Sarah Flood-Baumann, Shutterstock
The future of Texas hog hunting is oddly adorable.
As state lawmakers gut major bills in the last days of the 85th legislative session, it's become clear where many of their priorities lie. Child welfare. Religious freedom. Women's health.
Oh, and hunting feral hogs from hot air balloons.
That last one, oddly enough, is one of the few issues that have managed to float through both chambers unscathed. Thanks to a Wednesday vote by the Texas Senate, a bill allowing landowners to shoot wild hogs and coyotes from the safety of a hot air balloon basket has now landed on Gov. Greg Abbott's desk.
The state's estimated 2 million feral hogs have long-tormented Texas farmers, leaving destroyed crops and pastures in their wake. This bill is only the latest strategy in a growing list of legal ways to kill these invasive hogs under Texas Agriculture Commissioner Sid Miller's watch. Balloon-hunting, actually, is a fix to a bill then-Representative Miller passed in 2011, which allowed property owners to shoot hogs from helicopters
(he called it the "pork chopper" bill). But according to aerial hog hunters, their prey have become familiar with the buzzing helicopter motor and often scatter when they hear a chopper approaching. Plus, they complain, it's near impossible to keep a steady aim on a bumpy helicopter ride.
Enter, the hot air balloon.
“We’ve got a problem here, and we are willing to fix it ourself. We have that Western, swashbuckling, cowboying type of way to deal with things," Representative Mark Keough, a Woodlands Republican, told the Texas Observer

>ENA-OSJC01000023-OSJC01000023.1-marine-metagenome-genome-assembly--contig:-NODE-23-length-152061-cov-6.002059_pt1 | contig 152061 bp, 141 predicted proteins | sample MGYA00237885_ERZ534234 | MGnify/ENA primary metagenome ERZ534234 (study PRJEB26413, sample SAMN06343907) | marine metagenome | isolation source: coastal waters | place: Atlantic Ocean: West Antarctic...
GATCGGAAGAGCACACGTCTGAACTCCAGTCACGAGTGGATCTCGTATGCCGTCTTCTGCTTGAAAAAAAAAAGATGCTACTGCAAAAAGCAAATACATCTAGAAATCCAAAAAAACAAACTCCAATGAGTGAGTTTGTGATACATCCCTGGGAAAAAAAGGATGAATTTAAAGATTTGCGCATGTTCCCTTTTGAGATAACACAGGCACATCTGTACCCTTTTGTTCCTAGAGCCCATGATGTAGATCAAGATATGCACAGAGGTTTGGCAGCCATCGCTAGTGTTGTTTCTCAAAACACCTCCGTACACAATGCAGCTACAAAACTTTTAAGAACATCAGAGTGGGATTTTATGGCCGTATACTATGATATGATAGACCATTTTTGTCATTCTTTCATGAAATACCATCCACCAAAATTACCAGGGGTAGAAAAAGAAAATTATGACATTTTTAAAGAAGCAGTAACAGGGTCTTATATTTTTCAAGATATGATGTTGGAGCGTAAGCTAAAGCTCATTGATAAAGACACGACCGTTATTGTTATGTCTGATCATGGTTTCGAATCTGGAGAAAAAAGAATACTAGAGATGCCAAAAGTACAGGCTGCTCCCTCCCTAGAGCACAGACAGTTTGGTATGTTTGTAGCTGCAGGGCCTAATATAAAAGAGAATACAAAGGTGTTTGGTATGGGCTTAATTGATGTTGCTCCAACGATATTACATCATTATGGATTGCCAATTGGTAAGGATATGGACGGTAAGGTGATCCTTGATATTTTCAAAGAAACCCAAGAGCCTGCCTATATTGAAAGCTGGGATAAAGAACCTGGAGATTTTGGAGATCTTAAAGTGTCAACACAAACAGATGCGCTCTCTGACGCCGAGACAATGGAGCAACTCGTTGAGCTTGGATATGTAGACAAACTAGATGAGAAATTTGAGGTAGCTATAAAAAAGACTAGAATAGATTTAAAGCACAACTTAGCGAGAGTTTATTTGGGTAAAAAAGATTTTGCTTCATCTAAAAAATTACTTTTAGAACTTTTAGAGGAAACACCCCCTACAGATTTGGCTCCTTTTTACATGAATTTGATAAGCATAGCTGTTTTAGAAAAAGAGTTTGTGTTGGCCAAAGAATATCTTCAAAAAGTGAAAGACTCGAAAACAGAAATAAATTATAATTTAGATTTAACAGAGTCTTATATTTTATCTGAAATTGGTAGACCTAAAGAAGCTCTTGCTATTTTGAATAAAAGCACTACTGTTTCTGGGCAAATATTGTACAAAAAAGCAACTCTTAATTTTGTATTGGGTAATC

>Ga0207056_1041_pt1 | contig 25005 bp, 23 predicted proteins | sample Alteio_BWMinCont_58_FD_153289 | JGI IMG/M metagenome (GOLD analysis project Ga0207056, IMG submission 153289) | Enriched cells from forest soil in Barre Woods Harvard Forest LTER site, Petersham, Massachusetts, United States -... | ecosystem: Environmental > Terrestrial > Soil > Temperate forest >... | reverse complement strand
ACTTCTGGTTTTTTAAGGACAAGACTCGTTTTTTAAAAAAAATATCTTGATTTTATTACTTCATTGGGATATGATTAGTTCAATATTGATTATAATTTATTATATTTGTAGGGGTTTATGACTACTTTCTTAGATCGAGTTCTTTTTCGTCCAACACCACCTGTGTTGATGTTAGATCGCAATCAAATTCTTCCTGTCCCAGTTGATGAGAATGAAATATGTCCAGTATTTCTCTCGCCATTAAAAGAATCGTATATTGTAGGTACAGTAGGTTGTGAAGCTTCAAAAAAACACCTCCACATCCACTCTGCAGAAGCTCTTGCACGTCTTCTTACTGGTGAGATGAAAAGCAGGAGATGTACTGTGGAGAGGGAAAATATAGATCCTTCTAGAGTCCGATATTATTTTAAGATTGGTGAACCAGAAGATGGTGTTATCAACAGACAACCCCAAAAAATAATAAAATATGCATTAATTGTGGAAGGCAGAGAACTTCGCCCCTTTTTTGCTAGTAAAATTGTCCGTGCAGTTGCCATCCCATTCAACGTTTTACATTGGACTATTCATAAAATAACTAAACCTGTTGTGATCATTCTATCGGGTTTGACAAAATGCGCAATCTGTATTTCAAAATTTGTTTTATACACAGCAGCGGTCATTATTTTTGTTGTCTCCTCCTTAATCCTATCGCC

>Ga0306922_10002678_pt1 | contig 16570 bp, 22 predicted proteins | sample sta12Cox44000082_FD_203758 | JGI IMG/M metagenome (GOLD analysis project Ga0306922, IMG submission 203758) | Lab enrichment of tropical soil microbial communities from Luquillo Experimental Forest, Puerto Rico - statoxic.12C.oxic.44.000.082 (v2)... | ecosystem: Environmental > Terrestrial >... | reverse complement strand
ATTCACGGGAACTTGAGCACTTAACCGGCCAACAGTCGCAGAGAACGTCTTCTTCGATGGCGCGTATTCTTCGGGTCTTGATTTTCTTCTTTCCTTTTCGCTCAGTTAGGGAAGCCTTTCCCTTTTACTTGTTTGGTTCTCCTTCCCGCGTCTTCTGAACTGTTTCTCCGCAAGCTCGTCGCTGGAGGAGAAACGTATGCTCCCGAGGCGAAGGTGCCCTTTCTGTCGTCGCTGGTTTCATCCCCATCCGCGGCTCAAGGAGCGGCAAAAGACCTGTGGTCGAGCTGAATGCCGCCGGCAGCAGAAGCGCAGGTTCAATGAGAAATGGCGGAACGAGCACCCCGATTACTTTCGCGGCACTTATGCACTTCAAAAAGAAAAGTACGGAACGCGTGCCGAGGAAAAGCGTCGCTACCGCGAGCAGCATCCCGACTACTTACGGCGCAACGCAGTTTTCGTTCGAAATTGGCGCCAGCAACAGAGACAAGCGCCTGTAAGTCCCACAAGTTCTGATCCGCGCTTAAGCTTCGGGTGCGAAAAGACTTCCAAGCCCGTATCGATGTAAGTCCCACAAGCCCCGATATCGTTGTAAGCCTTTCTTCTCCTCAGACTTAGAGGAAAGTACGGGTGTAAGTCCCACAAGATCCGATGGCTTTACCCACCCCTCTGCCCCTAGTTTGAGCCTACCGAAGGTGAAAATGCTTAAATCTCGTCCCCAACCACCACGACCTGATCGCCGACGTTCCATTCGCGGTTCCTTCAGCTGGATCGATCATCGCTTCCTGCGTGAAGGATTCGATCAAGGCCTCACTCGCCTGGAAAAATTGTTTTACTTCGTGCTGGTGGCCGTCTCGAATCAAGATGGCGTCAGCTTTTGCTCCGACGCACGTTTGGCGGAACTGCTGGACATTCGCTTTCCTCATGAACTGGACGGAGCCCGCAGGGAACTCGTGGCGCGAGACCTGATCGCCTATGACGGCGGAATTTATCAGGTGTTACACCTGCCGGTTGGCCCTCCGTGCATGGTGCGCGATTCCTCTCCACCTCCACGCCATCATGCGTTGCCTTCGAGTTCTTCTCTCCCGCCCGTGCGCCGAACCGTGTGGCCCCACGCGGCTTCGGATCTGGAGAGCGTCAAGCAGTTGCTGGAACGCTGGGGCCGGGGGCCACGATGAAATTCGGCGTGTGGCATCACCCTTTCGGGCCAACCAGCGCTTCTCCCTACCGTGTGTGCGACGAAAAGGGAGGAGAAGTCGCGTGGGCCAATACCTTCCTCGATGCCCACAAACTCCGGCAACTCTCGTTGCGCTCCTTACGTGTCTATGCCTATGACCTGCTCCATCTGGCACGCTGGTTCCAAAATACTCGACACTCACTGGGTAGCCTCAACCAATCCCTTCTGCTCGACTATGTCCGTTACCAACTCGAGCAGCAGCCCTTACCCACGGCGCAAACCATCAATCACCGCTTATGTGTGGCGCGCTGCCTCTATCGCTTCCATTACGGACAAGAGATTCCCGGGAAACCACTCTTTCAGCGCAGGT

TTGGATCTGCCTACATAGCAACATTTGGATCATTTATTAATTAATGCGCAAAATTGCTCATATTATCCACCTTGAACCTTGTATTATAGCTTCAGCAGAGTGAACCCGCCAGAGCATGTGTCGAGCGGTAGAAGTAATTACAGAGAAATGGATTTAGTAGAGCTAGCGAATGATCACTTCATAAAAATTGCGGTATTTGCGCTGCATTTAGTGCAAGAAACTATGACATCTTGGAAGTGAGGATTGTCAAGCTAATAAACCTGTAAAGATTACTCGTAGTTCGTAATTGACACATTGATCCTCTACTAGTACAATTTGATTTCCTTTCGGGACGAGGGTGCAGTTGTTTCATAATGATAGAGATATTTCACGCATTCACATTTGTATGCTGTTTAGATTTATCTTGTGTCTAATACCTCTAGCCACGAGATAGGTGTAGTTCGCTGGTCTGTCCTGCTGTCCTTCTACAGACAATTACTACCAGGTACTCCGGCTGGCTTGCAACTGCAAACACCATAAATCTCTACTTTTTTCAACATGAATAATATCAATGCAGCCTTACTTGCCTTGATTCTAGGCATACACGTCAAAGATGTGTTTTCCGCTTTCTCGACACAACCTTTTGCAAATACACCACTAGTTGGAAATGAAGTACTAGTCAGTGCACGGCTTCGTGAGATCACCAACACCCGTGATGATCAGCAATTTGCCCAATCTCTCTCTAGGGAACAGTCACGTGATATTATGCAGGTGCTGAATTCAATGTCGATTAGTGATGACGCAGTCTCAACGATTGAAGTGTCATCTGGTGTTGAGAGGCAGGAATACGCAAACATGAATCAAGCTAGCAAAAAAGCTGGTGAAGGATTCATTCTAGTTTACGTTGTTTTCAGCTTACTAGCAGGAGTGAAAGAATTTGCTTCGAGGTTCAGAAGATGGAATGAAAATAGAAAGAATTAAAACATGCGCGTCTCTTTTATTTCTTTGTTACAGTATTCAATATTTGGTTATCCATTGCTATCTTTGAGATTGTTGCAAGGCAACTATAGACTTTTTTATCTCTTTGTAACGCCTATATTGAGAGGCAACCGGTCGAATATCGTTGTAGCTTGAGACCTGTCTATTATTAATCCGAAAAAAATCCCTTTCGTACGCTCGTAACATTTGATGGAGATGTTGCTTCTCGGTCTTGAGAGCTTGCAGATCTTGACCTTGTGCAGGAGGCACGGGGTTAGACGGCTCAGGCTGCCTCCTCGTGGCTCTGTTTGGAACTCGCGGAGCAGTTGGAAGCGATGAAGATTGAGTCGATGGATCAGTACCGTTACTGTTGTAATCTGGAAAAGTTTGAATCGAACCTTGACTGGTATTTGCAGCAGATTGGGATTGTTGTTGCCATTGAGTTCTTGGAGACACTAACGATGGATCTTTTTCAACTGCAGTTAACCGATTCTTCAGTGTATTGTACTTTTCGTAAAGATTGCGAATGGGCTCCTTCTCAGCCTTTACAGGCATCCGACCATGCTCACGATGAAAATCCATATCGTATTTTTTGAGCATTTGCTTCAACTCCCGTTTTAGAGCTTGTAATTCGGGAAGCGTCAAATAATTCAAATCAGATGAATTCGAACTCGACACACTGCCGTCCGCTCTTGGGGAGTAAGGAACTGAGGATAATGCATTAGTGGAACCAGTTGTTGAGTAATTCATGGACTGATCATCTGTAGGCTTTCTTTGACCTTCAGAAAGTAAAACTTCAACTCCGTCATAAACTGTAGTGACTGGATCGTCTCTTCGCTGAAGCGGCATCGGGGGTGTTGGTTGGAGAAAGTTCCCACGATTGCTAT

in April. "It’s part of the culture, it’s different than any other state.”
Keough has never tried the kind of "swashbuckling" hunting his bill allows. That's probably because it's illegal — but also because absolutely no one hunts hogs from hot air balloons. It seems to be an idea Keough basically invented himself. The bill provides no information on how a person can rent a hot air balloon for a hunting excursion (unless you're throwing down some $22,000 on a personal huntin' balloon), or if they need to take a certain certification class before taking flight.
Either way, the majority of Texas legislators apparently think it's a good idea.
Commissioner Miller's office didn't return calls for comment Thursday and his wildly active social media accounts
lack any acknowledgement of Keough's bill. This silence, coming from a man who once called for a Texas-sized "hog apocalypse,"
is a bit surprising.
It could be Miller's still sulking after his own hog eradication scheme fell flat in April. Miller was met with quick opposition after legalizing the use of posion-laced hog kibble
in February. An unusual coalition of hog hunters, meat processing plant owners, and environmentalists filed a joint lawsuit against the state, claiming too little was known about the toxic chemical's affects of humans and the environment to approve. The law has been put on hold, and the one toxic hog kibble provider decided to stop selling to Texas after being slammed with a barrage of lawsuits.
If signed by Gov Abbott, Keough's bill will go into effect in September.